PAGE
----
Furthermore, outside of the EU, the UK remains a world economy, but is no longer part of the world’s second biggest trading bloc. The advantages of access to the UK market are substantially diminished and the UK’s position to extract concessions and agreements on standards of products crossing into Britain from new trade deals will be decreased.
Another argument employed in favour of leaving has been that, instead of the EU, the UK would find a more natural alternative in the Commonwealth as a trading partner. The Commonwealth nations now find themselves in their own regional trade groupings, having moved on from their ties with the UK over the past 40 years. The view that these former colonies will leap at the opportunity to re-open trade routes with the UK has been shattered by their reactions to Brexit. Although they will consider trade deals with the UK, they have already indicated they are more attracted to spend time negotiating deals with the larger market of the EU than with the smaller British market as a priority.
The British people are increasingly rediscovering the very foundation for the EU’s creation. In the words of Winston Churchill (a frequently misquoted figure by the Leave campaign), “The future of Europe if Britain were to be excluded [from the European Community] is black indeed” and that“…the Government are right to apply to join the European Economic Community…”. The UK in the EU is already part of a huge liberal trading bloc, able to exchange goods within the world’s second biggest market, free from barriers and tariffs.
Parliamentary sovereignty, free from the shackles of EU and EU judicial control, has been the crowning goal of the Leave Campaign. The ability to decide wholly on the UK’s standards, taxes (notably on tampons) and regulation is portrayed as the greatest win from leaving the EU. The claim that leaving will result in an Eden of autonomy sits in flagrant contradiction to the aspiration for free trade deals with some of the world’s other large markets. A coveted comprehensive free trade deal with the USA would mean a willingness to lower standards and conform to its market frameworks – unless the UK would be willing to see its own manufacturers undercut by cheaper, but lower quality goods. This is aside from the fact that the UK remains subject to international codes of conduct, targets and jurisdiction through the International Criminal Court. Should the UK shun the EU or USA, it may be sovereign but it will be intolerably hit economically.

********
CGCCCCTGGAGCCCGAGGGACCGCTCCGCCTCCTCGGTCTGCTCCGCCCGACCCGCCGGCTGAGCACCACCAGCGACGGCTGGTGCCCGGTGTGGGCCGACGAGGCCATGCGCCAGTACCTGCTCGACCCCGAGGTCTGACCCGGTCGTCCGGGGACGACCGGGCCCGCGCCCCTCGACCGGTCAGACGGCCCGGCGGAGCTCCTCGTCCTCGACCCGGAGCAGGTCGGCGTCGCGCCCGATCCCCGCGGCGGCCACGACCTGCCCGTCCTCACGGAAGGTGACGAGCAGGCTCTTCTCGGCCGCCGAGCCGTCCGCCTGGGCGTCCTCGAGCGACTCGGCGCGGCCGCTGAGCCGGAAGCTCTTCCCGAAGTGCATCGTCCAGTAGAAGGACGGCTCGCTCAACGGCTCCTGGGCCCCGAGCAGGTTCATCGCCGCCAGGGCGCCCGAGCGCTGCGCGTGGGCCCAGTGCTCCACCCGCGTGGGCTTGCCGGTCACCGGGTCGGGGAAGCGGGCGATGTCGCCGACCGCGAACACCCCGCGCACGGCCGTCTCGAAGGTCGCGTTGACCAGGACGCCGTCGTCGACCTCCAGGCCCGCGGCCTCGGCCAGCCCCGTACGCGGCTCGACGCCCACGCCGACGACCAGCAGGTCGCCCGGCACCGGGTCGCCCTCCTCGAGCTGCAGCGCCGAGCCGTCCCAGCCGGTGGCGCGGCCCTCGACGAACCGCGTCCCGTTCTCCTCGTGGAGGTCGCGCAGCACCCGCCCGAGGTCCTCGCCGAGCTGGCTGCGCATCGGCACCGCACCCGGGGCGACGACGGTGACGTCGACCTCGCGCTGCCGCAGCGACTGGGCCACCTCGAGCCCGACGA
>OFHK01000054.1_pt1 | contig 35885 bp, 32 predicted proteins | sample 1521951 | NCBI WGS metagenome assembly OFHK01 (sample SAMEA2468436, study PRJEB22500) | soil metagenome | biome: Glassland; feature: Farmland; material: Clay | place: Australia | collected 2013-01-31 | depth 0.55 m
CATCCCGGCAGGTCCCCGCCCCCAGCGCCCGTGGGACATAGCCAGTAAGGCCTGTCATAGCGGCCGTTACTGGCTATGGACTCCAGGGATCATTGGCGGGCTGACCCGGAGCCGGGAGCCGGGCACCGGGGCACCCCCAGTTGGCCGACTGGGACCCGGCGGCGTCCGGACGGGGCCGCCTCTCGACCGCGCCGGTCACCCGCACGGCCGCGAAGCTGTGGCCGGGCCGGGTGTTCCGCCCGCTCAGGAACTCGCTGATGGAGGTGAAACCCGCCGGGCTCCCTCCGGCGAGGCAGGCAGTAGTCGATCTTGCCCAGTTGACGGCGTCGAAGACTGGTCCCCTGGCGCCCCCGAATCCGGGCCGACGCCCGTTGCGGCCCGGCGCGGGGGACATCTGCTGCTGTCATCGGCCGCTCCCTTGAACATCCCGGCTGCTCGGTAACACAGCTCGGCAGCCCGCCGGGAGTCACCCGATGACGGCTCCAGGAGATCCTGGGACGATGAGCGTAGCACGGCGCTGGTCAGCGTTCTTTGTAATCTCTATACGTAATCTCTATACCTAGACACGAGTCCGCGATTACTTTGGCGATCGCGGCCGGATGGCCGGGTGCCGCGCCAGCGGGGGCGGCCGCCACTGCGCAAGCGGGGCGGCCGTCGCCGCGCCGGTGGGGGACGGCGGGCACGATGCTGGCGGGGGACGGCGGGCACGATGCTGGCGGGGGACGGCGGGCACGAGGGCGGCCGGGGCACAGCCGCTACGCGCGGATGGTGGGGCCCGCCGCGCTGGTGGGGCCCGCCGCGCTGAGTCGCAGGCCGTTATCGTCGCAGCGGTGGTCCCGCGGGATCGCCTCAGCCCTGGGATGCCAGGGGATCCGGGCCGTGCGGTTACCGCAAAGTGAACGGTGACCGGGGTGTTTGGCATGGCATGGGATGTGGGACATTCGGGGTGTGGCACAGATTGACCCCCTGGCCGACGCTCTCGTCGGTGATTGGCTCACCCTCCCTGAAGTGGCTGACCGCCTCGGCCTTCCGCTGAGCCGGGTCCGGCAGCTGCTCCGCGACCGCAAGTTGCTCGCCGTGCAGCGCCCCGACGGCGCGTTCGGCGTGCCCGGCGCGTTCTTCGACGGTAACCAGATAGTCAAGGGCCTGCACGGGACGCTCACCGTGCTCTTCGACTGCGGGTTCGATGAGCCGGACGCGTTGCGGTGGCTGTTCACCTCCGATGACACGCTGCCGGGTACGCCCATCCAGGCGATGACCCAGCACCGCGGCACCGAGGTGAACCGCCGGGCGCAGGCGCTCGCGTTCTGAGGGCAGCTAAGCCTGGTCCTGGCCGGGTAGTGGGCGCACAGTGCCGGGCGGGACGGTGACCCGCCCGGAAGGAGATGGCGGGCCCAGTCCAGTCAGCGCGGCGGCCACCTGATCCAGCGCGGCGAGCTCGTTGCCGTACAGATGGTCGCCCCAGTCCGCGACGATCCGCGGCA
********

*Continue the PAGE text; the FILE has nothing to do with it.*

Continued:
Ironically, other Member States have actually stated explicitly that EU Membership does not preclude even the building of a closed state. President of Hungary Viktor Orban heralded the EU, noting “I don’t think that [Hungary’s] European Union membership precludes us from building an illiberal new state based on national foundations.”
By now we should ask whether any of the Leave campaign’s promises at all can be fulfilled by leaving the EU. A powerful image from the referendum campaign was the flotilla of boats which drove down the Thames, carpeted with Vote Leave flags and headed by Nigel Farage at the stern. The claim, as illustrated on the Fishing for Leave website, was that leaving the EU would create “a golden opportunity to regain 70% of the UK’s fisheries resources and rejuvenate a multi-billion pound industry for the nation”, bringing prosperity and sustainability to the fisheries, as Norway, Iceland and the Faroes demonstrate.
The culturally-important industry pins its hopes on the fact that after leaving the EU, the UK will regain control of ‘its waters’, and decide which stocks can be fished there and which can’t. The waters can be closed to other ‘foreign fishing fleets’, meaning greater catches for British fishers. Unfortunately, the UK remains subject to international maritime law and will therefore can only claim quasi-complete control of waters up to 6 miles out. Moreover, the UK may be an island, but it sits just 21 miles from France at its closest point, and consequently shares almost all of its fishing stocks with one nation or another. It must therefore negotiate with these countries, of which most are EU members.
For a sustainable fisheries system, the UK must also continue to impose quotas, as fish stocks are far from inexhaustible. It seems unlikely that the UK Government will distribute such quotas, which it has always had power to do, differently in future: therefore fishers will find themselves in the same situation as before, without a seat at the table to bargain with other EU Member States when they decide on their ‘TACS and quotas’ for fish species and stocks each December.
On the other hand, even if the UK did manage to negotiate higher quotas after exit, the industry currently only employs 11,000 people (a figure unlikely to grow after exit) and brings little to no actual gain to the UK economy.
“Everywhere, in every age, in every area however wide, our every grouping of peoples however diverse, unity has made for strength and prosperity for all within its circle. Why should Europe fear unity?” -1930 Churchill in an article on the United States of Europe.
Leaving the EU without a deal (and most probably even with a deal), is highly unlikely to deliver on the promises made in the Leave campaign. It is reasonable to believe that those promises were the driving force behind the Leave vote, and therefore it makes sense to evaluate whether leaving will actually bring about those claims. As the analysis above shows, leaving is more likely to diminish Britain’s standing in the world, whilst providing little actual sovereignty, trade and fish gains beyond name. Brexiters search for influence for Britain on the world stage, but as Mrs Merkel put it, “You can much better have an influence on the debate when you sit at the bargaining table and you can give input”. Perhaps it is time to reconsider why the Leave vote won in the first place, and think about how to deliver on that.